In terms of that, were you approaching it like, “Let’s do one take where we do the lines from the script,” and a second take where you improv it through?
Well, the guys, I will give them a lot of credit, they were pretty good at memorizing what we were doing. They really did their homework and it was kind of awesome. They would come in and know for the most part what we were doing. Sometimes we would nail the lines, sometimes we wouldn’t. Most of the time I was just like, “Don’t worry if you don’t hit it, just go for it.” I never really kept it as a strict rule to make sure “let’s make sure let’s get this script dialogue in.”
I didn’t really care about it as long as we didn’t go off-topic or off subject of what the movie was trying to get to, where our scene was going from point A to point B. Let the guys be the guys.
You don’t have to name names, but did you find at any point that you were saying, “You’re doing great at being yourself, let’s amplify it and put a little more zest in it?”
That was a constant. Once I would get a certain take from somebody I would always try to make sure — maybe this person didn’t quite get this excitement, maybe they didn’t look scared, we need to make sure they were actually looking scared, you would have to remind them.
A lot of times as they were doing their thing, I would just yell it out: “Oh, you just saw this thing, you’ve got to run for your life, you’ve got to be scared!” I would totally yell and try to get them all amped up, I would run over if they were underneath the thing and bang on the thing right before the take and watch them jump. Just try to get the reactions out of them that way. A lot of times I would have to do that, but it was great. The guys were just totally cool to do that. Because sometimes actors don’t wanna do that. [Laughs]
Be excited, you mean?
Or just say, “Don’t tell me how to act.”
This film was a bit of a surprise to everyone, as it only got officially announced a couple of months ago. But I think what’s really surprising, at least to me, is that most of this film was shot pre-pandemic — just because it is kind of a perfect pandemic premise, with the single location.
Was there a particular reason that things were kept under wraps for so long?
We just wanted to make sure we kept the excitement. When people start hearing somebody’s doing something, everybody starts to expect that and they expect to see things. It’s more fun to try to keep this as contained as possible, so all of a sudden when this is announced, it’s a big surprise. “What? What is this?” We’ve kind of captured it with keeping it under wraps as much as possible.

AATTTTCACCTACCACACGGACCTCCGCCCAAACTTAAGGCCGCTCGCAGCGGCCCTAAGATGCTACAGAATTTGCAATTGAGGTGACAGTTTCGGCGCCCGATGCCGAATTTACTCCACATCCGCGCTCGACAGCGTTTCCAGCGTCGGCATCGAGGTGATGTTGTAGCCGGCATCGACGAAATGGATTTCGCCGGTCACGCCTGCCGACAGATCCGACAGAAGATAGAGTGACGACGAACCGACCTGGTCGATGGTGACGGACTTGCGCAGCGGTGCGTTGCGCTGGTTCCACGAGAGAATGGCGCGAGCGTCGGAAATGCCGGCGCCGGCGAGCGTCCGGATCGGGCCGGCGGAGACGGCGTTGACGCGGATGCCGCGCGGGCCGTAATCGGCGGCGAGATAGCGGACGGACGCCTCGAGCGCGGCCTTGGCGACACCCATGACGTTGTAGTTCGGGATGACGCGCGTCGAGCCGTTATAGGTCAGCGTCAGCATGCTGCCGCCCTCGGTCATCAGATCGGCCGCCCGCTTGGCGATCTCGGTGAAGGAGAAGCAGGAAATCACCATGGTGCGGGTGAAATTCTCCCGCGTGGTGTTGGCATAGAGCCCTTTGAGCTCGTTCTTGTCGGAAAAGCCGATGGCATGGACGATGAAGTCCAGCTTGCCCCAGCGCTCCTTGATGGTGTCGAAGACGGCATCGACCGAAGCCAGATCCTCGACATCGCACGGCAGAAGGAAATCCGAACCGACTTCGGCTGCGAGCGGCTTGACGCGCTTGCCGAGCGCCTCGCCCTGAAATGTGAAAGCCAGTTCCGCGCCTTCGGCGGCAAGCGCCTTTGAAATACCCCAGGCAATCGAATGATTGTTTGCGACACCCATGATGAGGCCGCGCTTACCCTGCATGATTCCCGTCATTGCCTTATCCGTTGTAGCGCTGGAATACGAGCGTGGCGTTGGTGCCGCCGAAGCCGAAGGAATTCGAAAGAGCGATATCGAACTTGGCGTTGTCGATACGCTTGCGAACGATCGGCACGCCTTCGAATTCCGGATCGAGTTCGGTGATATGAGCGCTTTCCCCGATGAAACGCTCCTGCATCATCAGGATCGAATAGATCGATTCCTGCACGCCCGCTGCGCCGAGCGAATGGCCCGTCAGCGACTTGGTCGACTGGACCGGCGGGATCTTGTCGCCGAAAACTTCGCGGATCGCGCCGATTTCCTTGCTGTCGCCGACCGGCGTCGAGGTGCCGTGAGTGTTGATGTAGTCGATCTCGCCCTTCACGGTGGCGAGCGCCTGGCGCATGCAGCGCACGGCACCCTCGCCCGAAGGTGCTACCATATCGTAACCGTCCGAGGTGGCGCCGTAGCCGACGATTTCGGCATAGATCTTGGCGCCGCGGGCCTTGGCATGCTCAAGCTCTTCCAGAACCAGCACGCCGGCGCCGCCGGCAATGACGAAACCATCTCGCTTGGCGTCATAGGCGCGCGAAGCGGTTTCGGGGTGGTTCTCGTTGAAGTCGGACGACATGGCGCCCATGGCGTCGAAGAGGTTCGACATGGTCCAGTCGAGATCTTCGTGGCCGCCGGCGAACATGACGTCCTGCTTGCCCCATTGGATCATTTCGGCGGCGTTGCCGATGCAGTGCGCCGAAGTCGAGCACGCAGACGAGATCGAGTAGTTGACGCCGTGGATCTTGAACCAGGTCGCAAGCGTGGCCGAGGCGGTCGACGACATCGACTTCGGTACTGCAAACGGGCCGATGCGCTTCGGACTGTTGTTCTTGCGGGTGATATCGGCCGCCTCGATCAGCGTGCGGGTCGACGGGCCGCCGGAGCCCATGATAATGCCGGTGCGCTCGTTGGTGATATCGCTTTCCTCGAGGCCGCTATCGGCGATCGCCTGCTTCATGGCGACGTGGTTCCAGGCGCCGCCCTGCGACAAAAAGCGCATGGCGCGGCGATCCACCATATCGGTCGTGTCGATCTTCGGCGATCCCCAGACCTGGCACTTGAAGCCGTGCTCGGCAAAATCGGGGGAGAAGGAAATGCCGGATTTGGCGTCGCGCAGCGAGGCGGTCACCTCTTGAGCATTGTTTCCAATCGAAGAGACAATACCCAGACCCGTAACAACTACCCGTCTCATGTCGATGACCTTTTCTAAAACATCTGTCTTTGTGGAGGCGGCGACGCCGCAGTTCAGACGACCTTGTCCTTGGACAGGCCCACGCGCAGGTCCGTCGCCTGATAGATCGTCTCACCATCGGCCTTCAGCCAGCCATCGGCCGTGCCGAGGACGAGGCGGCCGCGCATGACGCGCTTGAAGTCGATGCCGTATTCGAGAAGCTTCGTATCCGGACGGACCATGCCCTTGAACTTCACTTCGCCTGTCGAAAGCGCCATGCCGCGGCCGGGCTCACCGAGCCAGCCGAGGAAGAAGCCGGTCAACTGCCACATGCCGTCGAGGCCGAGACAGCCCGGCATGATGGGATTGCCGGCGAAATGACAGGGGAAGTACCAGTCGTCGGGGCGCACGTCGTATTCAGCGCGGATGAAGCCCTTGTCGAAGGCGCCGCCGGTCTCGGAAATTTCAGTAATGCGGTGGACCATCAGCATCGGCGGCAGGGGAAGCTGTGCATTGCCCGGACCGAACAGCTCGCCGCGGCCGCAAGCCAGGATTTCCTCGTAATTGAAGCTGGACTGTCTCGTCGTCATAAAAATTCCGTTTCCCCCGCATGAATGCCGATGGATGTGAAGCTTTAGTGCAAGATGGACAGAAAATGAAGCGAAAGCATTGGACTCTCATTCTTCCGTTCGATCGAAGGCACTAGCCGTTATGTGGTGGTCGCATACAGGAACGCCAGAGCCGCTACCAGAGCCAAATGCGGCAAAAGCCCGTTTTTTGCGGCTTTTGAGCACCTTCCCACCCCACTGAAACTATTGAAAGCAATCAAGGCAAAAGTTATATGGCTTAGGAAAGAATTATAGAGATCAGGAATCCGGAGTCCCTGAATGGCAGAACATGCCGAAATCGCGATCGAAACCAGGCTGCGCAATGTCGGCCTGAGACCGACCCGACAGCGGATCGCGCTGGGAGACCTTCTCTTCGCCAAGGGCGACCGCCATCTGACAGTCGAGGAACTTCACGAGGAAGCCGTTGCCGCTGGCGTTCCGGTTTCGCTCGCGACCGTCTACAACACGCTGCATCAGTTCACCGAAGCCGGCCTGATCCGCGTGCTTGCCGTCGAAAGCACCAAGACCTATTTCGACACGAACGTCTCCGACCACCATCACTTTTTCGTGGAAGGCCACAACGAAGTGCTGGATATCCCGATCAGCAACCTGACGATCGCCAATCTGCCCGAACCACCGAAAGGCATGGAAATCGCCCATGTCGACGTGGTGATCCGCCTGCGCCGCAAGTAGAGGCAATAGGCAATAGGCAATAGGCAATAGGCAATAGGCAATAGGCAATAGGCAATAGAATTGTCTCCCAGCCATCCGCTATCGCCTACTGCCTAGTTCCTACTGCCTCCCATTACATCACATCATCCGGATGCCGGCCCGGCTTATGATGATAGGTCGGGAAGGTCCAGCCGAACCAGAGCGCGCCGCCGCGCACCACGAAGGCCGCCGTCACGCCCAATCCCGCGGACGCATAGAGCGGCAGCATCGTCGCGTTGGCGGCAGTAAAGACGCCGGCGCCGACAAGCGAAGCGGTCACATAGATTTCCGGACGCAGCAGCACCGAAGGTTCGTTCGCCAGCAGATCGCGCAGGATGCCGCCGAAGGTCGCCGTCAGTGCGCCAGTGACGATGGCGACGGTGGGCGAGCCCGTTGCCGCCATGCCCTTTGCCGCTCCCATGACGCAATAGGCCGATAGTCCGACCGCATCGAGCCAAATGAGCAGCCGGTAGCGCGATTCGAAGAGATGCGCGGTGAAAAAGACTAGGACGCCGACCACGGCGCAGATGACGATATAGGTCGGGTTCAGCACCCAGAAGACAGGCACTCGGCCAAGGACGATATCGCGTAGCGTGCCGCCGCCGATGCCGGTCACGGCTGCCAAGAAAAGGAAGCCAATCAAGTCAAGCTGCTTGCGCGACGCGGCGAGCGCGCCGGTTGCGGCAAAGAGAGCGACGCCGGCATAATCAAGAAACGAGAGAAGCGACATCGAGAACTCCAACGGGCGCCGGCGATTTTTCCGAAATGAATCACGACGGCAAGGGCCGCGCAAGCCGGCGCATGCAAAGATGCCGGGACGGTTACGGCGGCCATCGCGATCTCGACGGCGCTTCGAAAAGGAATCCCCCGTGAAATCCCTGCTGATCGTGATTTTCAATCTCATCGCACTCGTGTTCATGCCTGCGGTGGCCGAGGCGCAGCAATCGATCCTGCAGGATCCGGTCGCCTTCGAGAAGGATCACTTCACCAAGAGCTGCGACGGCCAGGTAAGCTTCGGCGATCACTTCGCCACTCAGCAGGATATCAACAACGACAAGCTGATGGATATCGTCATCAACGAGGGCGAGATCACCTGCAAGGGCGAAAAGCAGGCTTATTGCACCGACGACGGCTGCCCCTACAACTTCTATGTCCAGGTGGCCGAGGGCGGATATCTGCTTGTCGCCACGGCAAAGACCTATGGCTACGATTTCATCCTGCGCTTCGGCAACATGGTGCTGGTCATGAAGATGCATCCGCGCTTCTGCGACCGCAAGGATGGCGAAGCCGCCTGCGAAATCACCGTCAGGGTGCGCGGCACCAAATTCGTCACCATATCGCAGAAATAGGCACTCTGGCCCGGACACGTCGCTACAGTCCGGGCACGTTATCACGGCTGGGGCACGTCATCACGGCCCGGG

There were a couple of hints here and there where people were like “we heard this” and “we heard that” and luckily it didn’t go too far, but we wanted to have more of just a surprise element to let everyone know this movie actually existed.
Luckily we had a lot of good crew and cast and we all kept very quiet about the whole thing. It wasn’t the easiest task, but we did it. It was tough too because we shot before the pandemic, got shut down, and then had a whole six months of not doing anything. I was editing remote over Zoom with an editor — other than that, there was a lot of time going by where anything could have been said. Luckily, we were fortunate enough to come back and finish the project.
I think I remember reading that there was this point where there was enough edited together where people were able to be like, “Oh, it’s actually a real movie!”
That was the cool thing. When me and Dave were talking about the project, I think he was just expecting to get a couple of people together, and not a whole film production crew. Just get two dudes with a camera and a boom guy and some special effects and go shoot this movie. But my whole approach with this thing was, “Let’s make a movie.” If we’re gonna do this, let’s really do this. Let’s make it as big as possible and as big-looking as we can. And I think we did it.